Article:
sand data does show some change in the phase of all wavelets. based predicts downhole wavelet characteristics which are con-

sistent with empirical measurements.

CONCLUSION

ACKNOWLEDGMENTS

Ground force polarity recommendation

Many people in Geophysical Service Inc. participated in this

Baseplate acceleration phase-lock is the most predominant study. I wish to thank them for their help. Special thanks to

method of controlling vibrators in use today. For ground force Eric Amiot for processing the data, Dick Weber for his insights

phase-lock use, I recommend that -FG and the pilot be in into the mechanical problems, Cam Wason for his recommen-

phase. For most sweeps below 100 Hz, raw data collected using dations, Joyce Barker for preparing the artwork, and George

both methods would compare most closely. Wood for securing funding for this project,

Aki, K., and Richards, P. E., 1980, Quantitative seismology theory and

To quantify the effect of baseplate flexing on the ground force

methods, v. 1: San Francisco, W. H. Freeman and Co.

estimate, another experiment needs to be conducted. Load cells Castanet. A., Ruell-Malmaison, and Lavergne, M.. 1965, Vibrator con-

mounted over the contact surface of the baseplate provide trolling system: U.S. pat. 3,208,550.

Lerwill. W. E., 1981, The amplitude and phase response of a seismic

direct measure of the force applied to the earth. A weighted sum vibrator: Geophys. Prosp., v. 29, p. 5033528.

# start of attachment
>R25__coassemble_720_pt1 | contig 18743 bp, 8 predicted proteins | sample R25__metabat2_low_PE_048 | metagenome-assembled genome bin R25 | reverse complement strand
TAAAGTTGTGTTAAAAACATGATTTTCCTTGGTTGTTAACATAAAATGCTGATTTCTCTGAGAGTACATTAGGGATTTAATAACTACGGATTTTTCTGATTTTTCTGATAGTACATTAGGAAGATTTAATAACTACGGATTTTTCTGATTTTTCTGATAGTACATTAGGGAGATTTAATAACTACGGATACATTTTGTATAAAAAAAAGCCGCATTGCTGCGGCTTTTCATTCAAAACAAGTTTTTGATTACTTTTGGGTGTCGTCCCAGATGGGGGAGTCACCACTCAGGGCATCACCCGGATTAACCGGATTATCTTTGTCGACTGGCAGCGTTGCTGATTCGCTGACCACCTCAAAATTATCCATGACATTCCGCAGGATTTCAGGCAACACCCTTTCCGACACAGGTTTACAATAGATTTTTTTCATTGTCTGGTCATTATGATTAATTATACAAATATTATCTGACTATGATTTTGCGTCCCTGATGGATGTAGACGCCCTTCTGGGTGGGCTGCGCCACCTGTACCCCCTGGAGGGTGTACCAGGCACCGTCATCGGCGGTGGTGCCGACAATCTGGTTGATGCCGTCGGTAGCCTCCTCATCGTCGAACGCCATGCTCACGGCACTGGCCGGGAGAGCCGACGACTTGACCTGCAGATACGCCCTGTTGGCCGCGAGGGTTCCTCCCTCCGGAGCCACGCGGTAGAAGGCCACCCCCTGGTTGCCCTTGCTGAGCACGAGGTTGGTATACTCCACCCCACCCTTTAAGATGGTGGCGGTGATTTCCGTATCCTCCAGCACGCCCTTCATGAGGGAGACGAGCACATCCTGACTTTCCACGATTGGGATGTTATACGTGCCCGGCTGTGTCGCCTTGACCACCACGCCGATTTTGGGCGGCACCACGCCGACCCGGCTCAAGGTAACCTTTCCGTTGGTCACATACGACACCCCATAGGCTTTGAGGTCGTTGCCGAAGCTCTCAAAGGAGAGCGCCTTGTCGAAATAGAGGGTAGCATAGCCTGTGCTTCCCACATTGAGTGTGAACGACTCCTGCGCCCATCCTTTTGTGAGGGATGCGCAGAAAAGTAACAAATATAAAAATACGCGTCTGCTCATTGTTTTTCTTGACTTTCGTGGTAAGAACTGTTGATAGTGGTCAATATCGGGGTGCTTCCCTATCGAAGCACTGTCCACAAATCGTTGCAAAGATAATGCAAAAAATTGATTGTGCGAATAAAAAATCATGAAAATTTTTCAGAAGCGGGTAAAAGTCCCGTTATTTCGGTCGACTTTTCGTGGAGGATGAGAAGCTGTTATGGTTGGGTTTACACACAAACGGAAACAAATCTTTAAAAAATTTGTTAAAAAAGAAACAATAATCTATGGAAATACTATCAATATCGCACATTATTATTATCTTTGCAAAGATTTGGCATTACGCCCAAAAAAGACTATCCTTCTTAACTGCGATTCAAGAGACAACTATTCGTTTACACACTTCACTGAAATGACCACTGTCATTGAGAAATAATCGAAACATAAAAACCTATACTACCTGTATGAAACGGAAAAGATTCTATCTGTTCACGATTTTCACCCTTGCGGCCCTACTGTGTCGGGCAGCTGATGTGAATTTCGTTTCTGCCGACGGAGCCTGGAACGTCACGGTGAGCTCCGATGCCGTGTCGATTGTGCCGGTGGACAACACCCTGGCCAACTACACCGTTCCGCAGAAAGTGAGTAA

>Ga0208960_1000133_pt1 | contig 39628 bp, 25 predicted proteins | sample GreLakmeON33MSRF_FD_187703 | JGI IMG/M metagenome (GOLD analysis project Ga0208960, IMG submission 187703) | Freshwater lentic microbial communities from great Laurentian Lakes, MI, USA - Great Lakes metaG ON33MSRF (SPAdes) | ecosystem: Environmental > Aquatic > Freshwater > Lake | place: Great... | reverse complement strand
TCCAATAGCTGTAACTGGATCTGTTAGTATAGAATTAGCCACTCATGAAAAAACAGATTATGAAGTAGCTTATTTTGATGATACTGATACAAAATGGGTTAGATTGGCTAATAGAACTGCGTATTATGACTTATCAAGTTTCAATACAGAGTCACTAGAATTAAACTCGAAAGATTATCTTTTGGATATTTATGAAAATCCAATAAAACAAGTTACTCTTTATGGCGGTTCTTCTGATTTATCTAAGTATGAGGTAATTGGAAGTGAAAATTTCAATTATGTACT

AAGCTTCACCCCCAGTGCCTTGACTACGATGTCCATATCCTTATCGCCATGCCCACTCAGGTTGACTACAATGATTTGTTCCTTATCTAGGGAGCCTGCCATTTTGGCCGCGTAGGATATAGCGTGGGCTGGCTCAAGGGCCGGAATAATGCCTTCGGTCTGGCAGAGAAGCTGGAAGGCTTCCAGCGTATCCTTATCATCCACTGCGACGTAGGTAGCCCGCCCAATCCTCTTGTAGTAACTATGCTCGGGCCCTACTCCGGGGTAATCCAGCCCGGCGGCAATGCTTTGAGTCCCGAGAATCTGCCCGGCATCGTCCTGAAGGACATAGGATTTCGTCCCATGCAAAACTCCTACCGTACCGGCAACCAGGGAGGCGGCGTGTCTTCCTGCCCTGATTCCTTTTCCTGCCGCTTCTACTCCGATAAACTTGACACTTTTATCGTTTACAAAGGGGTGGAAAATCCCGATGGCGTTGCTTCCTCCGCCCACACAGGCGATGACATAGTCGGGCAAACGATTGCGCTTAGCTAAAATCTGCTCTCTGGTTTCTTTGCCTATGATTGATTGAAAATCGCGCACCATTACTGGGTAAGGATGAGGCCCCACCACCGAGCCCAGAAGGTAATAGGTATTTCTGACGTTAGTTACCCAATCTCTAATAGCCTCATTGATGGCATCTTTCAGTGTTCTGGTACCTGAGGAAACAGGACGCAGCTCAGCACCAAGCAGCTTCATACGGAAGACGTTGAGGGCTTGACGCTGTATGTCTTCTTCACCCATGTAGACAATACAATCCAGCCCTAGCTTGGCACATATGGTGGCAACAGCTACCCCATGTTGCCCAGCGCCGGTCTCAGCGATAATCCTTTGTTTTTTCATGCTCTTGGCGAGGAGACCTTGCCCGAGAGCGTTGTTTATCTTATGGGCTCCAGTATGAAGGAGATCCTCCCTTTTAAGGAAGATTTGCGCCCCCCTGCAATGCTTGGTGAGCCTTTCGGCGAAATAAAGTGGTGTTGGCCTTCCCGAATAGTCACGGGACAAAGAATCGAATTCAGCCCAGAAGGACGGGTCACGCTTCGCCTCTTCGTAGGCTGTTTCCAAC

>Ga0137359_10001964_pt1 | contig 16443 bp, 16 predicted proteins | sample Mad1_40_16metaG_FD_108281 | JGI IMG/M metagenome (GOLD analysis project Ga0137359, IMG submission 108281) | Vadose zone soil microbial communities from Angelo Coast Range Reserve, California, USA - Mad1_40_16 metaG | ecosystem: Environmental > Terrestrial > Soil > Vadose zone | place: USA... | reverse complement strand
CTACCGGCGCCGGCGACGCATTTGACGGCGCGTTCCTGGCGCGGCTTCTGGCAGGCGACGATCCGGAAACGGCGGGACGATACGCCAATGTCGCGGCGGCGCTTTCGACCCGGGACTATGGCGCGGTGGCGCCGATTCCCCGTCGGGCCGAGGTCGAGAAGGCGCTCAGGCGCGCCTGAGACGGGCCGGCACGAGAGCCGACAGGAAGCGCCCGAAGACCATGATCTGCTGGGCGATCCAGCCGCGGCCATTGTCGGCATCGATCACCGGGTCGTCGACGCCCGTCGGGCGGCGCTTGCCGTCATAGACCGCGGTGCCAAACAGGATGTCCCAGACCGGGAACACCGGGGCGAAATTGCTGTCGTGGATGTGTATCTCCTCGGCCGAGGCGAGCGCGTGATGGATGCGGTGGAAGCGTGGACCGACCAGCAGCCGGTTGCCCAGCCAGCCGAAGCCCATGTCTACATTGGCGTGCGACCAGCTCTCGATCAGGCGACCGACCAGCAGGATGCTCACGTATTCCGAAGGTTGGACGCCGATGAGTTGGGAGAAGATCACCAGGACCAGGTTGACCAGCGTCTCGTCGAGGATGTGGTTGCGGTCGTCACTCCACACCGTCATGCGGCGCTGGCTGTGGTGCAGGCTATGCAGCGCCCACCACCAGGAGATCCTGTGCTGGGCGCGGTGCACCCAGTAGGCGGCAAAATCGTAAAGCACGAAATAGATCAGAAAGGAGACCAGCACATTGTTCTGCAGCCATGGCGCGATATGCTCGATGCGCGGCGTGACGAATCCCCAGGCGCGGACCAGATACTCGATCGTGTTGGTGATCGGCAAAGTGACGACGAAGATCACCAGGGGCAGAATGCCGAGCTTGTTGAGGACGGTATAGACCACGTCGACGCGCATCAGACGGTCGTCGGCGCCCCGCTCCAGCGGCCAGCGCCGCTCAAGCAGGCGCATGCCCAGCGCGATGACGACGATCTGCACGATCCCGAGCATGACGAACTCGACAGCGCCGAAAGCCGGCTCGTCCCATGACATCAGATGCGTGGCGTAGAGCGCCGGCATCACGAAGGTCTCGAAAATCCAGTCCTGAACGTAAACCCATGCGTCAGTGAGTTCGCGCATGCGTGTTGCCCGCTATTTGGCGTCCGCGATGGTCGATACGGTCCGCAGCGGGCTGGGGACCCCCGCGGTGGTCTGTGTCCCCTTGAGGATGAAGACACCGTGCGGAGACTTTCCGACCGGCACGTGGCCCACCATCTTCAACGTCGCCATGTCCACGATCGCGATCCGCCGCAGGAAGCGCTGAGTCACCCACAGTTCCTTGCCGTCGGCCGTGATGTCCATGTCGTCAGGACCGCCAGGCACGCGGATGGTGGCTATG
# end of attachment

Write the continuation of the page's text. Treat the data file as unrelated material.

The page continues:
of these sensor outputs provides an independent measure of the Miller. G. F., and Pursey, H., 1954, The field and radiation pattern of

total force applied to the earth by the vibrator. This direct mechanical radiators on the free surface of a semi-infinite isotropic

solid: Proc. Roy. Sot. (London), Ser A, v. 223, p, 521-541.

measurement may then be compared with the estimated O’Doherty, R. F., and Anstey, N. A., 1971, Reflection on amplitudes:

ground force and the effectiveness of the approximation may be Geophys. Prosp.. v. 19, p. 45&458.

Papoulis, A.. 1975, A new algorithm in spectral analysis and band-

evaluated.

limited extrapolation: Inst. Electr. and Electron. Eng. Trans., Cir-

cuits and Systems, v. 22, p. 735-742.

Rickenbacker, J. E., 1980, Measurement and control of the output force

Closing remarks ofa seismic vibrator: U.S. pat. 4,184,144.

Sallas. J. J.. and Weber. R. M., 1982, Comments on “The amplitude

Vibrators are naturally limited in their output by their hold- and phase of a seismic vibrator” by W. E. Lerwill: Geophys. Prosp.,

v. 30, p. 935-938.

down weight. In order to get the maximum useful output from Sung, T. Y., 1953, Vibrations in semi-infinite solids due to periodic

a seismic vibrator, ground force amplitude control is necessary. loadings: D.Sc. thesis, Harvard.